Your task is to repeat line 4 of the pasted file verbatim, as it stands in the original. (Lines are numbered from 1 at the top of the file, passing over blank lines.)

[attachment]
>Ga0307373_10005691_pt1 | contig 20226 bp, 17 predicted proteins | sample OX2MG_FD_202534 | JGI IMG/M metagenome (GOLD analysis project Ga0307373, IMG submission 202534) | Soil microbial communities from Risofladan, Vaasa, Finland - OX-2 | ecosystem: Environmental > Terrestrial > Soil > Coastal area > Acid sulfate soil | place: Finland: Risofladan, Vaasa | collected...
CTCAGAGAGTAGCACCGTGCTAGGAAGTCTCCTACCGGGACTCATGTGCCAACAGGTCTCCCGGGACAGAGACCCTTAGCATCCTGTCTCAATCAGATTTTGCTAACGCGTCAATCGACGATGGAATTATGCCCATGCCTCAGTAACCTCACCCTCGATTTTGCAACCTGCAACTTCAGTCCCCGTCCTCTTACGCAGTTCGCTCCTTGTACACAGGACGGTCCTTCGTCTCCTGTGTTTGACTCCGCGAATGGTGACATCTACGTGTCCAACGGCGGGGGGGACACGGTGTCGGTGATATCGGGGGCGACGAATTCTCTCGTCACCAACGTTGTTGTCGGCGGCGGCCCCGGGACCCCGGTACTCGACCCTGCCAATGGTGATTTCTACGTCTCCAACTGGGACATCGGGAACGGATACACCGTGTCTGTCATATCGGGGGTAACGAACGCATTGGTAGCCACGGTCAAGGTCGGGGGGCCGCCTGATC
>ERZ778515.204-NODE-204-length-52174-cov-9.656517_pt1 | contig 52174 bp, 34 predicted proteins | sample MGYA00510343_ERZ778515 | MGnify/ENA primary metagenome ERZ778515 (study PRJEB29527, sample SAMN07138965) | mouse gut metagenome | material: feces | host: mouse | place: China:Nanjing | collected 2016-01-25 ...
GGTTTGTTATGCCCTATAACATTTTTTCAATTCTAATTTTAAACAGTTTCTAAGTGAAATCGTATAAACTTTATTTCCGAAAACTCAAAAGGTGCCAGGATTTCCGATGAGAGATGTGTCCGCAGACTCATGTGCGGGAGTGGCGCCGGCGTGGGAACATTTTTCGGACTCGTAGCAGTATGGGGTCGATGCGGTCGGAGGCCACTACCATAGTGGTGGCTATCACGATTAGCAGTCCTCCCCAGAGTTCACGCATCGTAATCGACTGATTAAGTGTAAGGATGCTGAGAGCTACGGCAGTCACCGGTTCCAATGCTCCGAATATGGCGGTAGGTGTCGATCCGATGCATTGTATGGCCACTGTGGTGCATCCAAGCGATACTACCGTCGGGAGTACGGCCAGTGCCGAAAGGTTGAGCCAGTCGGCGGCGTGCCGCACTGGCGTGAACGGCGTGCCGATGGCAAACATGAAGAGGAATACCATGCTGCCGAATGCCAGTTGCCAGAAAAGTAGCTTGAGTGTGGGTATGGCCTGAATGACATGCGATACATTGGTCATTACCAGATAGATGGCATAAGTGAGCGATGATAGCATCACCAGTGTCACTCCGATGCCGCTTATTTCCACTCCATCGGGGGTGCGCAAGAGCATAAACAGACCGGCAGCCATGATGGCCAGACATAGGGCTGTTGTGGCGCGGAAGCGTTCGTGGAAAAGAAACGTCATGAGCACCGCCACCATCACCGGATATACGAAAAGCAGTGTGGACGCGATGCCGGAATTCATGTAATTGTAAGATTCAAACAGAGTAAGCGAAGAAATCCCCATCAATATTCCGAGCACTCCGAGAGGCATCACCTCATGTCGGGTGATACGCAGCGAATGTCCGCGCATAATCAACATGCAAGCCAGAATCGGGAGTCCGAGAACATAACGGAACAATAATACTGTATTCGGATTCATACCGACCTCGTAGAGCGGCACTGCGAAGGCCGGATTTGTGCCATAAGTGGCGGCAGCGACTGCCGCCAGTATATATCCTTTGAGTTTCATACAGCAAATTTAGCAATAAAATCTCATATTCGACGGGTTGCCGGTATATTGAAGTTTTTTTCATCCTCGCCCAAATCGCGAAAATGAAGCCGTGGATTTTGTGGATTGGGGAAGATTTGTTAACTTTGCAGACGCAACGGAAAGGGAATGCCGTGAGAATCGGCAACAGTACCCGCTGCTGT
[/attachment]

GGTTTGTTATGCCCTATAACATTTTTTCAATTCTAATTTTAAACAGTTTCTAAGTGAAATCGTATAAACTTTATTTCCGAAAACTCAAAAGGTGCCAGGATTTCCGATGAGAGATGTGTCCGCAGACTCATGTGCGGGAGTGGCGCCGGCGTGGGAACATTTTTCGGACTCGTAGCAGTATGGGGTCGATGCGGTCGGAGGCCACTACCATAGTGGTGGCTATCACGATTAGCAGTCCTCCCCAGAGTTCACGCATCGTAATCGACTGATTAAGTGTAAGGATGCTGAGAGCTACGGCAGTCACCGGTTCCAATGCTCCGAATATGGCGGTAGGTGTCGATCCGATGCATTGTATGGCCACTGTGGTGCATCCAAGCGATACTACCGTCGGGAGTACGGCCAGTGCCGAAAGGTTGAGCCAGTCGGCGGCGTGCCGCACTGGCGTGAACGGCGTGCCGATGGCAAACATGAAGAGGAATACCATGCTGCCGAATGCCAGTTGCCAGAAAAGTAGCTTGAGTGTGGGTATGGCCTGAATGACATGCGATACATTGGTCATTACCAGATAGATGGCATAAGTGAGCGATGATAGCATCACCAGTGTCACTCCGATGCCGCTTATTTCCACTCCATCGGGGGTGCGCAAGAGCATAAACAGACCGGCAGCCATGATGGCCAGACATAGGGCTGTTGTGGCGCGGAAGCGTTCGTGGAAAAGAAACGTCATGAGCACCGCCACCATCACCGGATATACGAAAAGCAGTGTGGACGCGATGCCGGAATTCATGTAATTGTAAGATTCAAACAGAGTAAGCGAAGAAATCCCCATCAATATTCCGAGCACTCCGAGAGGCATCACCTCATGTCGGGTGATACGCAGCGAATGTCCGCGCATAATCAACATGCAAGCCAGAATCGGGAGTCCGAGAACATAACGGAACAATAATACTGTATTCGGATTCATACCGACCTCGTAGAGCGGCACTGCGAAGGCCGGATTTGTGCCATAAGTGGCGGCAGCGACTGCCGCCAGTATATATCCTTTGAGTTTCATACAGCAAATTTAGCAATAAAATCTCATATTCGACGGGTTGCCGGTATATTGAAGTTTTTTTCATCCTCGCCCAAATCGCGAAAATGAAGCCGTGGATTTTGTGGATTGGGGAAGATTTGTTAACTTTGCAGACGCAACGGAAAGGGAATGCCGTGAGAATCGGCAACAGTACCCGCTGCTGT